The legacy of Steve Jobs sits in pockets and on desks across the world. But what is equally universal is the perception that this man was not a benevolent leader. His coldness and apathy has often been excused by his genius and “there was a thin line between civility and cruelty in him, between what did and what did not set him off.” In Small Fry (published Sep 2018), his daughter, Lisa Brennan-Jobs, writes about how that infamous temperament translated into his role as a father. Less of a tell-all exposé on the man, this coming of age Silicon Valley memoir is more about reclaiming the emotional injury of having grown up in this environment.
Jobs and Chrisann Brennan became pregnant with Lisa when they were 24. By the time Lisa was born, they were no longer together. Regardless, the two self-proclaimed hippies decided on her name and shortly after, Jobs began denying his paternity — until he was sued for child support. Even then, throughout the rest of his life, he would waffle on accepting or denying Lisa.
Jobs' consideration of her would ebb and flow from moments of tenderness to callousness and disregard. The title Small Fry comes from a memory that depicts both: Throughout her childhood, the separated parents lived in the same neighborhood and Brennan-Jobs spent most of her adolescence at her mother’s house, only living full-time with Jobs in high school. When picking her up to go rollerskating on the weekends, Jobs greeted Lisa with, “Hey, small fry, let’s blast. We’re livin’ on borrowed time.” What seemed like a precious nickname, she interprets to mean, “the kind of french fries left at the bottom of the bag, cold and crusty; [she] thought he was calling [her] a runt, or misbegotten.”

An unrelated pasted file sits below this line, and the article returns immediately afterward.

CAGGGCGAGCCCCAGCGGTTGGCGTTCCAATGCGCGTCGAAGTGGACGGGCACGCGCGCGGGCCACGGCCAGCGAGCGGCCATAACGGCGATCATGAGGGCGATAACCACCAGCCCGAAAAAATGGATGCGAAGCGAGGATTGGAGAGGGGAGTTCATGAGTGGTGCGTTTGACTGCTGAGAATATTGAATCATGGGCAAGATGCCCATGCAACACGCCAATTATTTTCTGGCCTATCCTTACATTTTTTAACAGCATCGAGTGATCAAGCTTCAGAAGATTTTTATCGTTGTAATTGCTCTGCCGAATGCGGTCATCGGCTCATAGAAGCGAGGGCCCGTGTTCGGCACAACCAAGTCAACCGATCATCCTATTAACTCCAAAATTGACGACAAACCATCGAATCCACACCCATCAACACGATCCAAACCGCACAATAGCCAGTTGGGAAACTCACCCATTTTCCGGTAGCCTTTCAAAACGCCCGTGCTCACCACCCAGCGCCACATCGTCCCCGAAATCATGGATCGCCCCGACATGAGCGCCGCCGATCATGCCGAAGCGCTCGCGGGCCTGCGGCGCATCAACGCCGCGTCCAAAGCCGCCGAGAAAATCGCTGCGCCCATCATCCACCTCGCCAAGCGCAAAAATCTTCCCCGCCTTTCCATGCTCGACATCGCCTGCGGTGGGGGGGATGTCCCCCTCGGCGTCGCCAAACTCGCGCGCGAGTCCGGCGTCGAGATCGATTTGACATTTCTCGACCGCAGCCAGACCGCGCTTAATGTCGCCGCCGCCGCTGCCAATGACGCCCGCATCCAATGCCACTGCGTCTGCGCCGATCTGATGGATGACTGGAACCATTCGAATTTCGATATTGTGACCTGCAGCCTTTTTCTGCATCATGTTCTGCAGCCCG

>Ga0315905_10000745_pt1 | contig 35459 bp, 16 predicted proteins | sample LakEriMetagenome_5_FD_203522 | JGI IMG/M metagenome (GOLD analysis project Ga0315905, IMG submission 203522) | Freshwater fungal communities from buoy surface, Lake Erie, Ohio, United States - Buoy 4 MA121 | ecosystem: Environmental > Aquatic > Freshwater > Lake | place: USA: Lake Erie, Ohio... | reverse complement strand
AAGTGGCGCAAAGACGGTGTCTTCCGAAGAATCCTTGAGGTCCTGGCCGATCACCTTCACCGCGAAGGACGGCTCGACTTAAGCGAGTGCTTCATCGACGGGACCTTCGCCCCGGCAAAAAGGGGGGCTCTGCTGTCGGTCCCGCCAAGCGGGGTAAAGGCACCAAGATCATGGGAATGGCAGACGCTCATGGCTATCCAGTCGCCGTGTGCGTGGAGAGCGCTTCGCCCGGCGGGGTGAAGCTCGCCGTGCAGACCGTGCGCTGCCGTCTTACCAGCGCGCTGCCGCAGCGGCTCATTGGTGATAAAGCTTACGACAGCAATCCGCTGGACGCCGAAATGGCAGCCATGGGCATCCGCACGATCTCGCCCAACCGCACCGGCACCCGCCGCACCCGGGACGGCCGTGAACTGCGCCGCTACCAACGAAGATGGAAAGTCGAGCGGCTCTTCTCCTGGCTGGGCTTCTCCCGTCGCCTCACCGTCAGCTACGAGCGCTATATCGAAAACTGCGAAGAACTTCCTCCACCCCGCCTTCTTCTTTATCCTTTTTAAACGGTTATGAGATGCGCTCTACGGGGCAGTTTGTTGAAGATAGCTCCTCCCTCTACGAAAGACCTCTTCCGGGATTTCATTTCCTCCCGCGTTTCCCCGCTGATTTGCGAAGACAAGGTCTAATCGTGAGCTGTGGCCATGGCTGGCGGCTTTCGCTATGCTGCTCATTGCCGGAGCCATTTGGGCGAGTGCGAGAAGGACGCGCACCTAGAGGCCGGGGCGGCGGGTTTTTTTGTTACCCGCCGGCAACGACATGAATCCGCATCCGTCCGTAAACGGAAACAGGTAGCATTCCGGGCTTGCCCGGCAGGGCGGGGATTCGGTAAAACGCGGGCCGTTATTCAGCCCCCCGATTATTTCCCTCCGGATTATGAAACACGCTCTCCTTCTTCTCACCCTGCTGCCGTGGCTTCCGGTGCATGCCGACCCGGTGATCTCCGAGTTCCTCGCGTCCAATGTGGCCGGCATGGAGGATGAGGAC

Overcoming this perception is what drove her to be a high achiever in hopes of receiving recognition from her father. No matter what she did, even as she gets accepted to Harvard University, all she received from her father was a dismissive affirmative response.
Brennan-Jobs’ story is complex, which reveals itself as she talks about a lonely childhood, absent of affection and stability but not devoid of resources, shelter, or food. No doubt, Jobs had his quirks that made for a less comfortable experience as he refused to fully furnish his homes, made questionably inappropriate comments, and bestowed his uncompromising dietary preferences on those around him. What is damaging, however, is the whiplash of whether he regards his own daughter as his kin, creating a constant state of longing and a need for validation that follows Brennan-Jobs.
What best encapsulates this negligence is this faux mystery he creates around the naming of the Apple Lisa computer. Jobs named one of his early projects, “Lisa” after his daughter was born but continually denied it was named after her. He tells her “no” when asked directly; he tells his wife Laurene Powell Jobs “no” when asked, and then finally, admits to Bono (of all people) as Lisa sat beside them at lunch in the South of France, hearing the truth for the first time at age 27.
This was what having Steve Jobs as a father was like — Lisa claims that he would bestow and withhold his love, or even acknowledgment of her, at whim. She wanted nothing more than to find a father figure in Jobs but instead found it impossible. As Lisa tells it, her successes meant “not succeeding as a member of [the] family” and “if [she] want[ed] to be a part of [the] family, [she] need[ed] to put in the time.”
The irony is that the memoir culminates with a Hollywood-type ending as Jobs, dying of cancer, tells her how he wished he had more time and could go back and do it again. This deathbed revelation makes it seem like Jobs was aware of the home he had created, but did not have the capacity to live up to the expectations Brennan-Jobs wanted in a father.
Originally Appeared on Teen Vogue